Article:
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Tranquil walks in Newlands Forest | © Andrew Thompson
Tranquil walks in Newlands Forest | © Andrew Thompson
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Wander Through Cape Town's Most Charming Forests

Picture of Andrew Thompson
Updated: 27 November 2017
At times Cape Town seems to have it all, especially when it comes to natural beauty. You’ve heard about the beaches and the mountains, as well as the wine farms, but did you know there are several incredible forests in and around the city that are perfect for a few hours of exploration?

Cape Town’s forests range from ancient, dense natural vegetation to active plantations, and each one of them is unique. However, what they all have in common is the sheer peace and tranquility they can offer you – even if you’re just a few metres away from a busy highway.

Newlands Forest

Newlands Forest sits on the slopes of Table Mountain above the suburb of the same name. Just a short drive from Cape Town’s city centre, and merely a few metres from a busy road, it only takes a few steps to get to this magical spot and feel totally removed from civilisation. It’s a forest popular with hikers and dog walkers, and there are several routes – wide jeep tracks and narrow paths – to explore. Even on hot and busy days it’s easy to escape the crowds and find a unique corner of this forest that holds both indigenous fynbos and pine and gum plantations.

Woodcutter’s Path through Newlands Forest
Woodcutter’s Path through Newlands Forest | © S Molteno/WikimediaCommons

Tokai Forest

The Tokai Forest is one of the most popular forests for outdoor activities in Cape Town. Although located in the southern suburbs and consisting largely of pine plantations, the forest still offers a tranquil escape from the city. You can enjoy a network of incredible mountain bike trails, a 6 km hike up to the Elephant’s Eye cave and several picnic spots. Moreover, by getting an activity permit you can also walk your dog along the forest paths.

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Tokai Forest | © Sam Town/Flickr

Cecilia Forest

Cecilia Forest was once a dense indigenous forest on the slopes of Table Mountain. Although it saw a period of commercial forestation and the introduction of various exotic species, it now has protected status and is returning to its former natural glory. There are several fantastic walks through the forest and many use it as a convenient and cool starting point for hikes up to the southern reaches of Table Mountain.

Orange Kloof Forest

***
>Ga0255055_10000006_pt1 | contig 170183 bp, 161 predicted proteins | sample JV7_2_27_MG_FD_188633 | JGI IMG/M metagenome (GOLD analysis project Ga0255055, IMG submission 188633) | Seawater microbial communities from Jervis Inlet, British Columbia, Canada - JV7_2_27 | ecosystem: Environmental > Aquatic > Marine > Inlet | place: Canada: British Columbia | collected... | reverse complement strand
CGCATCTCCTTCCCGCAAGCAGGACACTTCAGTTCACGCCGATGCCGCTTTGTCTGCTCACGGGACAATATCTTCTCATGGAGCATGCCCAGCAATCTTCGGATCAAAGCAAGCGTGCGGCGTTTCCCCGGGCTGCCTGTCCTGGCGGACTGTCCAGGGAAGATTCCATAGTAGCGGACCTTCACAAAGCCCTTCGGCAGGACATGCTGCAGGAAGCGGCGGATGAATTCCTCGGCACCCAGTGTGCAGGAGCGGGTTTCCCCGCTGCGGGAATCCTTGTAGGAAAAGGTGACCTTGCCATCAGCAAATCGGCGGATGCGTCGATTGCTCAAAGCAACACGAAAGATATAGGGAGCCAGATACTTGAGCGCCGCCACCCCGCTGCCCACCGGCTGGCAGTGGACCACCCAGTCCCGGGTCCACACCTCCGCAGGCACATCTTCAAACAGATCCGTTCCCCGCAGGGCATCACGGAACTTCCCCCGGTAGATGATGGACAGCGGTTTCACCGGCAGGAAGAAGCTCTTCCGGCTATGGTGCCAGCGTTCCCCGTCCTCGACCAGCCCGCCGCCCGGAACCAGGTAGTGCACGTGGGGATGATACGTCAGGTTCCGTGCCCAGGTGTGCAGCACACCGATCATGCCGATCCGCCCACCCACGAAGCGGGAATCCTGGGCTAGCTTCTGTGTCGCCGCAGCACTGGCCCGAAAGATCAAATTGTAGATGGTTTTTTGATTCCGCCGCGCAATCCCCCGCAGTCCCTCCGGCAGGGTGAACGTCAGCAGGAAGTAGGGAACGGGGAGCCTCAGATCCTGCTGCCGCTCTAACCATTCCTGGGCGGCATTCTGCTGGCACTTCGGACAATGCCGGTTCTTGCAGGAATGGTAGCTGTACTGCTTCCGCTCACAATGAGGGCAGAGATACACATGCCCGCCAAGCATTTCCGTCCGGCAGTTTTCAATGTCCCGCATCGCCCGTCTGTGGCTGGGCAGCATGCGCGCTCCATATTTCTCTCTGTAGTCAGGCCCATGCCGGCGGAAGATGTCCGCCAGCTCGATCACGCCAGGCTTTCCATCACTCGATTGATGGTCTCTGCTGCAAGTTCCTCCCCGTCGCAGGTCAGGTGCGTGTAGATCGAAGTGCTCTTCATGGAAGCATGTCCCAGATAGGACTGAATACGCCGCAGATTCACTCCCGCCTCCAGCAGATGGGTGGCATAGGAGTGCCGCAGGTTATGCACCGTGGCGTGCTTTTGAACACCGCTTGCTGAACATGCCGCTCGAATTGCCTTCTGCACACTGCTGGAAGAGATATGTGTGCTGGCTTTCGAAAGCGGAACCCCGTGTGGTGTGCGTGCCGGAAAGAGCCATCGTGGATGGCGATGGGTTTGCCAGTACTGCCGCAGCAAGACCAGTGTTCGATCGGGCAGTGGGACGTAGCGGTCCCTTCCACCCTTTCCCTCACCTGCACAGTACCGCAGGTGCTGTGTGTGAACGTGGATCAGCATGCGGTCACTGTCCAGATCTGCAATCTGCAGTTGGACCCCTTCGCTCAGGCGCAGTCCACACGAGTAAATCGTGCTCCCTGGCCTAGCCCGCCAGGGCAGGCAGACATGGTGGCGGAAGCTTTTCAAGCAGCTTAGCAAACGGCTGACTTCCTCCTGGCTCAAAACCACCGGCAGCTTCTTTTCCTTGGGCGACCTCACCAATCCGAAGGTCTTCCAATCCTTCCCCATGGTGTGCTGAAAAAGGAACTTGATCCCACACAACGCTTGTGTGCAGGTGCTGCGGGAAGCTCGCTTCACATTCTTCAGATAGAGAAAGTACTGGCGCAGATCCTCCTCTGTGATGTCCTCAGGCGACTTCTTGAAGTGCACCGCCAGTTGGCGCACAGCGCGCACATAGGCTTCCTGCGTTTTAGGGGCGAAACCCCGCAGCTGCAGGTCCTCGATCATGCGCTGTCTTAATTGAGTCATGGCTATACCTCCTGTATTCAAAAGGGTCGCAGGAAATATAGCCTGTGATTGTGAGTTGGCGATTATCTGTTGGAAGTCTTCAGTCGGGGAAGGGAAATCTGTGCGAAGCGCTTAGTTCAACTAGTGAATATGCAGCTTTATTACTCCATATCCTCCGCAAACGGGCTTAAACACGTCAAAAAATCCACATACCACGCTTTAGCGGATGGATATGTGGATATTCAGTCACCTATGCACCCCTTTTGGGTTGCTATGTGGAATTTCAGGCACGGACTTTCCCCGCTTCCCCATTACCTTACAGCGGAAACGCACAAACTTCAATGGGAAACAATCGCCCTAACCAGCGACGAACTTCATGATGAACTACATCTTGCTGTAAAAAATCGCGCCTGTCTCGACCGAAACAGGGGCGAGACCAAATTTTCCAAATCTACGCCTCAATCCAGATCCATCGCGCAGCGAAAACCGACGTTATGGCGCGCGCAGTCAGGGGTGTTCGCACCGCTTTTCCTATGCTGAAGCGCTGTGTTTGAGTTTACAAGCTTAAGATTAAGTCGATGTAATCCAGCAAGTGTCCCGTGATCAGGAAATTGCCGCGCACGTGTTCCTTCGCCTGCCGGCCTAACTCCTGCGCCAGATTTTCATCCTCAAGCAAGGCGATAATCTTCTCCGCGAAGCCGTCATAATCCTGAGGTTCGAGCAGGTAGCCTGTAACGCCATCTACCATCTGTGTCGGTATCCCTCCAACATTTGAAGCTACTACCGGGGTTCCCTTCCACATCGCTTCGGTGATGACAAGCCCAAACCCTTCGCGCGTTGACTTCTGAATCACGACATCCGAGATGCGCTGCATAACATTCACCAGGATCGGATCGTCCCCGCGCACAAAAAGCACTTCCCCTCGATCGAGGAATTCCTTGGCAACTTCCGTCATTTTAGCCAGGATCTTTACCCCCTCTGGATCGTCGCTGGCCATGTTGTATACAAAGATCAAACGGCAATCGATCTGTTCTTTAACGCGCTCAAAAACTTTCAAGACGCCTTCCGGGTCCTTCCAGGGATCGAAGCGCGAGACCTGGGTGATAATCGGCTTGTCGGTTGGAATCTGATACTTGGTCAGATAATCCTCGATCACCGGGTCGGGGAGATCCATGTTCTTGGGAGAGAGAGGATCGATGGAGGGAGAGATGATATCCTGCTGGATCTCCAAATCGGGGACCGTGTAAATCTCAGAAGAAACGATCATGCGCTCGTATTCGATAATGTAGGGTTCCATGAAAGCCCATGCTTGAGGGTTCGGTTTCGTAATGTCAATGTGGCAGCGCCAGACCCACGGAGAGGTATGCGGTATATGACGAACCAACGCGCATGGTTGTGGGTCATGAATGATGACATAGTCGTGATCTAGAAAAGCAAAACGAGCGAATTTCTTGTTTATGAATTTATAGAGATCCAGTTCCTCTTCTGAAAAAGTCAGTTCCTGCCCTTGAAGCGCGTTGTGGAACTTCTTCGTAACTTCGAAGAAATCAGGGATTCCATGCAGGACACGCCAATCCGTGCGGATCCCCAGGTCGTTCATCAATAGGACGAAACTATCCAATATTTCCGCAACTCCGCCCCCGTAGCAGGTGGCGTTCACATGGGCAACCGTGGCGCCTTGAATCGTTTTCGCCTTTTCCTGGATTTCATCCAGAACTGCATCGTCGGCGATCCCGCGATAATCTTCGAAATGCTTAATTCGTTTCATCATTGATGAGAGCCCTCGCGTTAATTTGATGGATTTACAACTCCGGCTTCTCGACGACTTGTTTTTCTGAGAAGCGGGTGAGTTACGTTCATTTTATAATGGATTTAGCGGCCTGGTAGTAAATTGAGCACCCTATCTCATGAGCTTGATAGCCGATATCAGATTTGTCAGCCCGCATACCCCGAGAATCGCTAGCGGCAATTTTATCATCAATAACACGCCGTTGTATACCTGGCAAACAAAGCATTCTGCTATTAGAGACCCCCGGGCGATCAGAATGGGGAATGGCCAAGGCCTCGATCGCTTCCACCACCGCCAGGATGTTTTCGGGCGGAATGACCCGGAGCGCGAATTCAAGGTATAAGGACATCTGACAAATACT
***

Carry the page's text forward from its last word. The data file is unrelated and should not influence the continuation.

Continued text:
Of all the forests around Cape Town, the Orange Kloof is the most exclusive. This ecological sensitive zone is home to a wide range of threatened indigenous fynbos, because of which you’ll need a permit to enter. With a permit you’re free to walk the snaking paths beneath towering peaks and among beautiful milkwood trees along the trickling Disa river. There’s also a tented camp in the forest that you can rent for the night, or as part of the Hoerikwaggo trail.

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Upper reaches of the Orange Kloof forest | © Andrew Thompson

Platbos Forest

If you’re looking for a unique forest outside of Cape Town, head east along the coast until you reach the town of Hermanus. Inland from there, you’ll find a forest that many believe should have died out millions of years ago. Though there’s no river to sustain the ancient milkwood trees around, they continue to thrive. There’s also a possibility of spotting a range of unique wildlife, including porcupines, snakes, caracals, frogs, and a variety of birds.

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Platbos Nature Reserve | © MGA73bot2/WikiCommons

Kirstenbosch

Although Kirstenbosch is best known for its manicured lawns, sunset concerts and beautiful indigenous gardens, there’s also an impressive forest to explore on the garden’s upper reaches. Many visitors neglect these forests on the slopes of Table Mountain, which means they offer a peaceful reprieve on busy days. The forests above Kirstenbosch also serve as a good starting point for beautiful hikes up the eastern slopes of Table Mountain. Moreover, a walk up to Skeleton Gorge or Nursery Ravine from here will offer you sightings of some of the city’s most ancient trees dating back to the 17th century.

Kirstenbosch has a dense indigenous forest on its upper reaches
Kirstenbosch has a dense indigenous forest on its upper reaches | © Lilanidn / Pixabay